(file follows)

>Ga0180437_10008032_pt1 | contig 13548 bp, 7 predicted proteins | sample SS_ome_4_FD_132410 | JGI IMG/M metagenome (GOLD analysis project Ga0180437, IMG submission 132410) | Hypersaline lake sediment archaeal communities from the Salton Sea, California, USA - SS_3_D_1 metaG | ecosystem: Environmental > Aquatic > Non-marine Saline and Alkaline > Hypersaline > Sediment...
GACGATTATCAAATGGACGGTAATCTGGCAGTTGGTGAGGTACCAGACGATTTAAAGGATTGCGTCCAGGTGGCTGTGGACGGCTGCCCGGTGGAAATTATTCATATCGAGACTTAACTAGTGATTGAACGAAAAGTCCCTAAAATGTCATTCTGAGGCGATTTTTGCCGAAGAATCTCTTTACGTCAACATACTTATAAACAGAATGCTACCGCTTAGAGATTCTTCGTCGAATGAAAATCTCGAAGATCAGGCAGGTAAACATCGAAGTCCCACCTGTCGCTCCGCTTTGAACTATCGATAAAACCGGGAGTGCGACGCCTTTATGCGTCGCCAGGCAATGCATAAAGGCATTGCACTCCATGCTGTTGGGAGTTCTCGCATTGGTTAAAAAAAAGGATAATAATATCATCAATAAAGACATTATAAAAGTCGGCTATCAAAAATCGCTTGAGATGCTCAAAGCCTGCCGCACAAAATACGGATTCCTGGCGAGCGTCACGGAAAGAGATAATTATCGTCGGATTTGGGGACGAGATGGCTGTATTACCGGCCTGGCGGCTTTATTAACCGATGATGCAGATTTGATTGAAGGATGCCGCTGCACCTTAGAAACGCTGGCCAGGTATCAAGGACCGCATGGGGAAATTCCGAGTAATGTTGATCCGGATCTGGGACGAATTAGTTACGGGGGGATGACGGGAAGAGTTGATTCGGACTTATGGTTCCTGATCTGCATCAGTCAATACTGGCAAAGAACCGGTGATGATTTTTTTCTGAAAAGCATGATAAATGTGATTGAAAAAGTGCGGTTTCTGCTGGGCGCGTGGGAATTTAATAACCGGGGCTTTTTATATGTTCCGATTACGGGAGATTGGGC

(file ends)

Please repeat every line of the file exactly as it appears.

>Ga0180437_10008032_pt1 | contig 13548 bp, 7 predicted proteins | sample SS_ome_4_FD_132410 | JGI IMG/M metagenome (GOLD analysis project Ga0180437, IMG submission 132410) | Hypersaline lake sediment archaeal communities from the Salton Sea, California, USA - SS_3_D_1 metaG | ecosystem: Environmental > Aquatic > Non-marine Saline and Alkaline > Hypersaline > Sediment...
GACGATTATCAAATGGACGGTAATCTGGCAGTTGGTGAGGTACCAGACGATTTAAAGGATTGCGTCCAGGTGGCTGTGGACGGCTGCCCGGTGGAAATTATTCATATCGAGACTTAACTAGTGATTGAACGAAAAGTCCCTAAAATGTCATTCTGAGGCGATTTTTGCCGAAGAATCTCTTTACGTCAACATACTTATAAACAGAATGCTACCGCTTAGAGATTCTTCGTCGAATGAAAATCTCGAAGATCAGGCAGGTAAACATCGAAGTCCCACCTGTCGCTCCGCTTTGAACTATCGATAAAACCGGGAGTGCGACGCCTTTATGCGTCGCCAGGCAATGCATAAAGGCATTGCACTCCATGCTGTTGGGAGTTCTCGCATTGGTTAAAAAAAAGGATAATAATATCATCAATAAAGACATTATAAAAGTCGGCTATCAAAAATCGCTTGAGATGCTCAAAGCCTGCCGCACAAAATACGGATTCCTGGCGAGCGTCACGGAAAGAGATAATTATCGTCGGATTTGGGGACGAGATGGCTGTATTACCGGCCTGGCGGCTTTATTAACCGATGATGCAGATTTGATTGAAGGATGCCGCTGCACCTTAGAAACGCTGGCCAGGTATCAAGGACCGCATGGGGAAATTCCGAGTAATGTTGATCCGGATCTGGGACGAATTAGTTACGGGGGGATGACGGGAAGAGTTGATTCGGACTTATGGTTCCTGATCTGCATCAGTCAATACTGGCAAAGAACCGGTGATGATTTTTTTCTGAAAAGCATGATAAATGTGATTGAAAAAGTGCGGTTTCTGCTGGGCGCGTGGGAATTTAATAACCGGGGCTTTTTATATGTTCCGATTACGGGAGATTGGGC